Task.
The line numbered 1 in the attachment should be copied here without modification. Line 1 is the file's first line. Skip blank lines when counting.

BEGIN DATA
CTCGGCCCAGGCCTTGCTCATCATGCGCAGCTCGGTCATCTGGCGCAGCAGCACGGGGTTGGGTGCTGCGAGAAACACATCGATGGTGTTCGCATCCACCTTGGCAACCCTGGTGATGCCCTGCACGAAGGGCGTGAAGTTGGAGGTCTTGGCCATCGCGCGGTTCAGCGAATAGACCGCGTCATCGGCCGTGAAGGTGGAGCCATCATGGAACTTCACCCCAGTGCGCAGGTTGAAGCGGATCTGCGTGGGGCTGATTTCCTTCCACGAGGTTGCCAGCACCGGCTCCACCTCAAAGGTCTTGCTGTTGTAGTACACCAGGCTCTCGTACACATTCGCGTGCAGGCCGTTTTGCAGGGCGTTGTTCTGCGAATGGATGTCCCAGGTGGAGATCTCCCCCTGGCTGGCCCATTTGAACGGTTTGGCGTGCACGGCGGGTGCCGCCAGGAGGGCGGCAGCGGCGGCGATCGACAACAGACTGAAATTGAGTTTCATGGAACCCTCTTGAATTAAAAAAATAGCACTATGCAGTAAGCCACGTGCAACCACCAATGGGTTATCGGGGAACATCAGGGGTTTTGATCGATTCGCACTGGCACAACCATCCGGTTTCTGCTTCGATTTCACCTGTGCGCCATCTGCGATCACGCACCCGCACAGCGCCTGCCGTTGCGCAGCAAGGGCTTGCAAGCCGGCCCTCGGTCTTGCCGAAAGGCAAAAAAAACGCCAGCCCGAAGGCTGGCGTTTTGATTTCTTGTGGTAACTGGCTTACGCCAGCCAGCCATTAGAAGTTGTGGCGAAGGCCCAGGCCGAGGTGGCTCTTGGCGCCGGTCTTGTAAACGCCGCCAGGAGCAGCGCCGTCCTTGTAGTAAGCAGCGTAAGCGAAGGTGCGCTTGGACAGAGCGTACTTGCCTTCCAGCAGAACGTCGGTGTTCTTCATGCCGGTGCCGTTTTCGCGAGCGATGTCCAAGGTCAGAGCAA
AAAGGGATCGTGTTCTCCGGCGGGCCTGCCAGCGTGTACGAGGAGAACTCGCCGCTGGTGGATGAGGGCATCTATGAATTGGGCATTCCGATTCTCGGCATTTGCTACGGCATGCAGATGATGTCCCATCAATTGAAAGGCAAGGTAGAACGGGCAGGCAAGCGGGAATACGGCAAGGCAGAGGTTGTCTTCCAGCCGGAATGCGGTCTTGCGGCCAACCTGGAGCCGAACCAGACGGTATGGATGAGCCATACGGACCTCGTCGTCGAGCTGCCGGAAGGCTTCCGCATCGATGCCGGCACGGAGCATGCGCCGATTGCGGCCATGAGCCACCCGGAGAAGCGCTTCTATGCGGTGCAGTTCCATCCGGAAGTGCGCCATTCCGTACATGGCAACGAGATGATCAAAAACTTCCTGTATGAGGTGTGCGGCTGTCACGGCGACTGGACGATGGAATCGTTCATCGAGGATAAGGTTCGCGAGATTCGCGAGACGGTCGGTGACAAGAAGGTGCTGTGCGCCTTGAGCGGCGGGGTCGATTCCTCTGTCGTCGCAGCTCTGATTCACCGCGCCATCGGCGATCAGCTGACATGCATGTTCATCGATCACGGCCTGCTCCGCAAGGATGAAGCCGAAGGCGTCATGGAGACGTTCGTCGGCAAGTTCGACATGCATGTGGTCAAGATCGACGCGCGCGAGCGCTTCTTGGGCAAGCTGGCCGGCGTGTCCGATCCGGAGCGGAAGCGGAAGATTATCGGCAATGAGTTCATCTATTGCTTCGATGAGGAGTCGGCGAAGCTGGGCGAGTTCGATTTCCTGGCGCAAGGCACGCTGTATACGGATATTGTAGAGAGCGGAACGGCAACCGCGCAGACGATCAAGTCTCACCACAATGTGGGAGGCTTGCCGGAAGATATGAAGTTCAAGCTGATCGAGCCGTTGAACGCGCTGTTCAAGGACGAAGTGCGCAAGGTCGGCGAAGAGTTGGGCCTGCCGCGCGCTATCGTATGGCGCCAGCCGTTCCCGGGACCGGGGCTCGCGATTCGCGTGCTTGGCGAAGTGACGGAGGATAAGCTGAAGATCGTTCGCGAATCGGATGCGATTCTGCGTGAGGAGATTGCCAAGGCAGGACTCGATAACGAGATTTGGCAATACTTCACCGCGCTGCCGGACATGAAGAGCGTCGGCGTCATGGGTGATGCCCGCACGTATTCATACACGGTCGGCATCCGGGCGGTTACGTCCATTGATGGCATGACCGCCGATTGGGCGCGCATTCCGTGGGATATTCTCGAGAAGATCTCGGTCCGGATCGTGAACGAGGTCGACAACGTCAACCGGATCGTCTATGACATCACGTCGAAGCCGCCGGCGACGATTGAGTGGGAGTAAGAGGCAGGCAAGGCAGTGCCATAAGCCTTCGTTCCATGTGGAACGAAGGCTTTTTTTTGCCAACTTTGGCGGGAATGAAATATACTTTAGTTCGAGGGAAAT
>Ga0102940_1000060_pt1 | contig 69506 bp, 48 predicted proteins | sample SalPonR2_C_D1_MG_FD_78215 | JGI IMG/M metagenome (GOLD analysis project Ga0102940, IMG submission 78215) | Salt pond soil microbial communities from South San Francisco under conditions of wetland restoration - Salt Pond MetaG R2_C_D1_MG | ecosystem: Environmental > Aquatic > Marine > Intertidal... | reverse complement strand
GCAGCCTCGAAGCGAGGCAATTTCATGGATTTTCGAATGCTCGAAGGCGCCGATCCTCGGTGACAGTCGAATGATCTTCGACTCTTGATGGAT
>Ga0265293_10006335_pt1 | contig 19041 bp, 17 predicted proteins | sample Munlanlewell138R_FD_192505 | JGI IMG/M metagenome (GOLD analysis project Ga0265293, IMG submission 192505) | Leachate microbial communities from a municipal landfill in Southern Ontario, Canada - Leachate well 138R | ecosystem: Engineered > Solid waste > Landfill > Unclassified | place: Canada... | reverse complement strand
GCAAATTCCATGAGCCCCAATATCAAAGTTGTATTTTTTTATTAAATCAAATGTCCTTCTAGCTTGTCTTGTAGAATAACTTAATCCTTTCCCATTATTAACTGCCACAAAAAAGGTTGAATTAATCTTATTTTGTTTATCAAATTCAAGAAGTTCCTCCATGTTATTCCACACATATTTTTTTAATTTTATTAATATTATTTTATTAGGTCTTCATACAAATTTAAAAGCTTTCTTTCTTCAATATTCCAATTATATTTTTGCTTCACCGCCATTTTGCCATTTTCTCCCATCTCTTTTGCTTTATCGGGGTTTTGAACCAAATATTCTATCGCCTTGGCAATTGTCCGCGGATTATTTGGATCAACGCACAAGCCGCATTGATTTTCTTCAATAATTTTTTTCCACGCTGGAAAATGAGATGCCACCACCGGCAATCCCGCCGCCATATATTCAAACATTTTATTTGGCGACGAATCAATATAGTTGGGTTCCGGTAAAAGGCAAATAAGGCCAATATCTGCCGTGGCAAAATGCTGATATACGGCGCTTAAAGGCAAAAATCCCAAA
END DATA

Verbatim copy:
CTCGGCCCAGGCCTTGCTCATCATGCGCAGCTCGGTCATCTGGCGCAGCAGCACGGGGTTGGGTGCTGCGAGAAACACATCGATGGTGTTCGCATCCACCTTGGCAACCCTGGTGATGCCCTGCACGAAGGGCGTGAAGTTGGAGGTCTTGGCCATCGCGCGGTTCAGCGAATAGACCGCGTCATCGGCCGTGAAGGTGGAGCCATCATGGAACTTCACCCCAGTGCGCAGGTTGAAGCGGATCTGCGTGGGGCTGATTTCCTTCCACGAGGTTGCCAGCACCGGCTCCACCTCAAAGGTCTTGCTGTTGTAGTACACCAGGCTCTCGTACACATTCGCGTGCAGGCCGTTTTGCAGGGCGTTGTTCTGCGAATGGATGTCCCAGGTGGAGATCTCCCCCTGGCTGGCCCATTTGAACGGTTTGGCGTGCACGGCGGGTGCCGCCAGGAGGGCGGCAGCGGCGGCGATCGACAACAGACTGAAATTGAGTTTCATGGAACCCTCTTGAATTAAAAAAATAGCACTATGCAGTAAGCCACGTGCAACCACCAATGGGTTATCGGGGAACATCAGGGGTTTTGATCGATTCGCACTGGCACAACCATCCGGTTTCTGCTTCGATTTCACCTGTGCGCCATCTGCGATCACGCACCCGCACAGCGCCTGCCGTTGCGCAGCAAGGGCTTGCAAGCCGGCCCTCGGTCTTGCCGAAAGGCAAAAAAAACGCCAGCCCGAAGGCTGGCGTTTTGATTTCTTGTGGTAACTGGCTTACGCCAGCCAGCCATTAGAAGTTGTGGCGAAGGCCCAGGCCGAGGTGGCTCTTGGCGCCGGTCTTGTAAACGCCGCCAGGAGCAGCGCCGTCCTTGTAGTAAGCAGCGTAAGCGAAGGTGCGCTTGGACAGAGCGTACTTGCCTTCCAGCAGAACGTCGGTGTTCTTCATGCCGGTGCCGTTTTCGCGAGCGATGTCCAAGGTCAGAGCAA